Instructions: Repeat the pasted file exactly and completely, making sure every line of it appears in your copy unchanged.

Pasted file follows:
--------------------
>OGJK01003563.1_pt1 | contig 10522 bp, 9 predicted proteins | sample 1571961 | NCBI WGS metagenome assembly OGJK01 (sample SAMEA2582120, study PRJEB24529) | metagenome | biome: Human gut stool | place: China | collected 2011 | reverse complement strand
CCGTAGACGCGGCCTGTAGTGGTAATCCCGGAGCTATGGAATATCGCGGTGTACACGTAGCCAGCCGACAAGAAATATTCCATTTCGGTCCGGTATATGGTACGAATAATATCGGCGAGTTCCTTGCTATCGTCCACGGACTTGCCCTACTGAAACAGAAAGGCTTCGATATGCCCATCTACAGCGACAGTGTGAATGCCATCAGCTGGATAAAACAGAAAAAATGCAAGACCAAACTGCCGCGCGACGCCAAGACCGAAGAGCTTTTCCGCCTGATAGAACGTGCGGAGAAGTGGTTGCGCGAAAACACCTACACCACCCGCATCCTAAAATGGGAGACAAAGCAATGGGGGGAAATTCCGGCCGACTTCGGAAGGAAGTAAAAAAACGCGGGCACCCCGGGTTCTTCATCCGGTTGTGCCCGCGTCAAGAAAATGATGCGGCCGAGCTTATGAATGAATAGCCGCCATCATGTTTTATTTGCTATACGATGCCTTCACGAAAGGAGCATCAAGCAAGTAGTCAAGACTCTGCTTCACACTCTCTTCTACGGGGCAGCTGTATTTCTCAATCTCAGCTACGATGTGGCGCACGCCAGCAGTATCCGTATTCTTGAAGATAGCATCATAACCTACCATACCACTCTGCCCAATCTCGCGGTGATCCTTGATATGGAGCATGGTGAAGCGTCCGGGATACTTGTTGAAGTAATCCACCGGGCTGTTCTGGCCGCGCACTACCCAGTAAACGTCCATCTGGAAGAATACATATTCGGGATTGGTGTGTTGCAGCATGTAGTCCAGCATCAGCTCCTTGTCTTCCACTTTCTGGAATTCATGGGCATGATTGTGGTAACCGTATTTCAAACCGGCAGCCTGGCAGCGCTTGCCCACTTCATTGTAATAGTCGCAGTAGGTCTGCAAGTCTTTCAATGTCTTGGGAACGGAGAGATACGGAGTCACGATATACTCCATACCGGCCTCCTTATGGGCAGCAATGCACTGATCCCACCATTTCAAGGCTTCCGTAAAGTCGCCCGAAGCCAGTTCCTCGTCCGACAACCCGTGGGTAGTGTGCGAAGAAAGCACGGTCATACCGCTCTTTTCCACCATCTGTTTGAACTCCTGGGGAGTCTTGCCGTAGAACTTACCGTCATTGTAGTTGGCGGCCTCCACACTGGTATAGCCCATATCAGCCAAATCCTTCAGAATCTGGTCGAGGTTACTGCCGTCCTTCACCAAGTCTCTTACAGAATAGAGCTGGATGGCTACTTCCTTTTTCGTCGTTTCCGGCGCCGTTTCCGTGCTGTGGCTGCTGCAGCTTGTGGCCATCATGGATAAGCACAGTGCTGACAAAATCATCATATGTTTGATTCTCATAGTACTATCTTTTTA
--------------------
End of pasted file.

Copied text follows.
>OGJK01003563.1_pt1 | contig 10522 bp, 9 predicted proteins | sample 1571961 | NCBI WGS metagenome assembly OGJK01 (sample SAMEA2582120, study PRJEB24529) | metagenome | biome: Human gut stool | place: China | collected 2011 | reverse complement strand
CCGTAGACGCGGCCTGTAGTGGTAATCCCGGAGCTATGGAATATCGCGGTGTACACGTAGCCAGCCGACAAGAAATATTCCATTTCGGTCCGGTATATGGTACGAATAATATCGGCGAGTTCCTTGCTATCGTCCACGGACTTGCCCTACTGAAACAGAAAGGCTTCGATATGCCCATCTACAGCGACAGTGTGAATGCCATCAGCTGGATAAAACAGAAAAAATGCAAGACCAAACTGCCGCGCGACGCCAAGACCGAAGAGCTTTTCCGCCTGATAGAACGTGCGGAGAAGTGGTTGCGCGAAAACACCTACACCACCCGCATCCTAAAATGGGAGACAAAGCAATGGGGGGAAATTCCGGCCGACTTCGGAAGGAAGTAAAAAAACGCGGGCACCCCGGGTTCTTCATCCGGTTGTGCCCGCGTCAAGAAAATGATGCGGCCGAGCTTATGAATGAATAGCCGCCATCATGTTTTATTTGCTATACGATGCCTTCACGAAAGGAGCATCAAGCAAGTAGTCAAGACTCTGCTTCACACTCTCTTCTACGGGGCAGCTGTATTTCTCAATCTCAGCTACGATGTGGCGCACGCCAGCAGTATCCGTATTCTTGAAGATAGCATCATAACCTACCATACCACTCTGCCCAATCTCGCGGTGATCCTTGATATGGAGCATGGTGAAGCGTCCGGGATACTTGTTGAAGTAATCCACCGGGCTGTTCTGGCCGCGCACTACCCAGTAAACGTCCATCTGGAAGAATACATATTCGGGATTGGTGTGTTGCAGCATGTAGTCCAGCATCAGCTCCTTGTCTTCCACTTTCTGGAATTCATGGGCATGATTGTGGTAACCGTATTTCAAACCGGCAGCCTGGCAGCGCTTGCCCACTTCATTGTAATAGTCGCAGTAGGTCTGCAAGTCTTTCAATGTCTTGGGAACGGAGAGATACGGAGTCACGATATACTCCATACCGGCCTCCTTATGGGCAGCAATGCACTGATCCCACCATTTCAAGGCTTCCGTAAAGTCGCCCGAAGCCAGTTCCTCGTCCGACAACCCGTGGGTAGTGTGCGAAGAAAGCACGGTCATACCGCTCTTTTCCACCATCTGTTTGAACTCCTGGGGAGTCTTGCCGTAGAACTTACCGTCATTGTAGTTGGCGGCCTCCACACTGGTATAGCCCATATCAGCCAAATCCTTCAGAATCTGGTCGAGGTTACTGCCGTCCTTCACCAAGTCTCTTACAGAATAGAGCTGGATGGCTACTTCCTTTTTCGTCGTTTCCGGCGCCGTTTCCGTGCTGTGGCTGCTGCAGCTTGTGGCCATCATGGATAAGCACAGTGCTGACAAAATCATCATATGTTTGATTCTCATAGTACTATCTTTTTA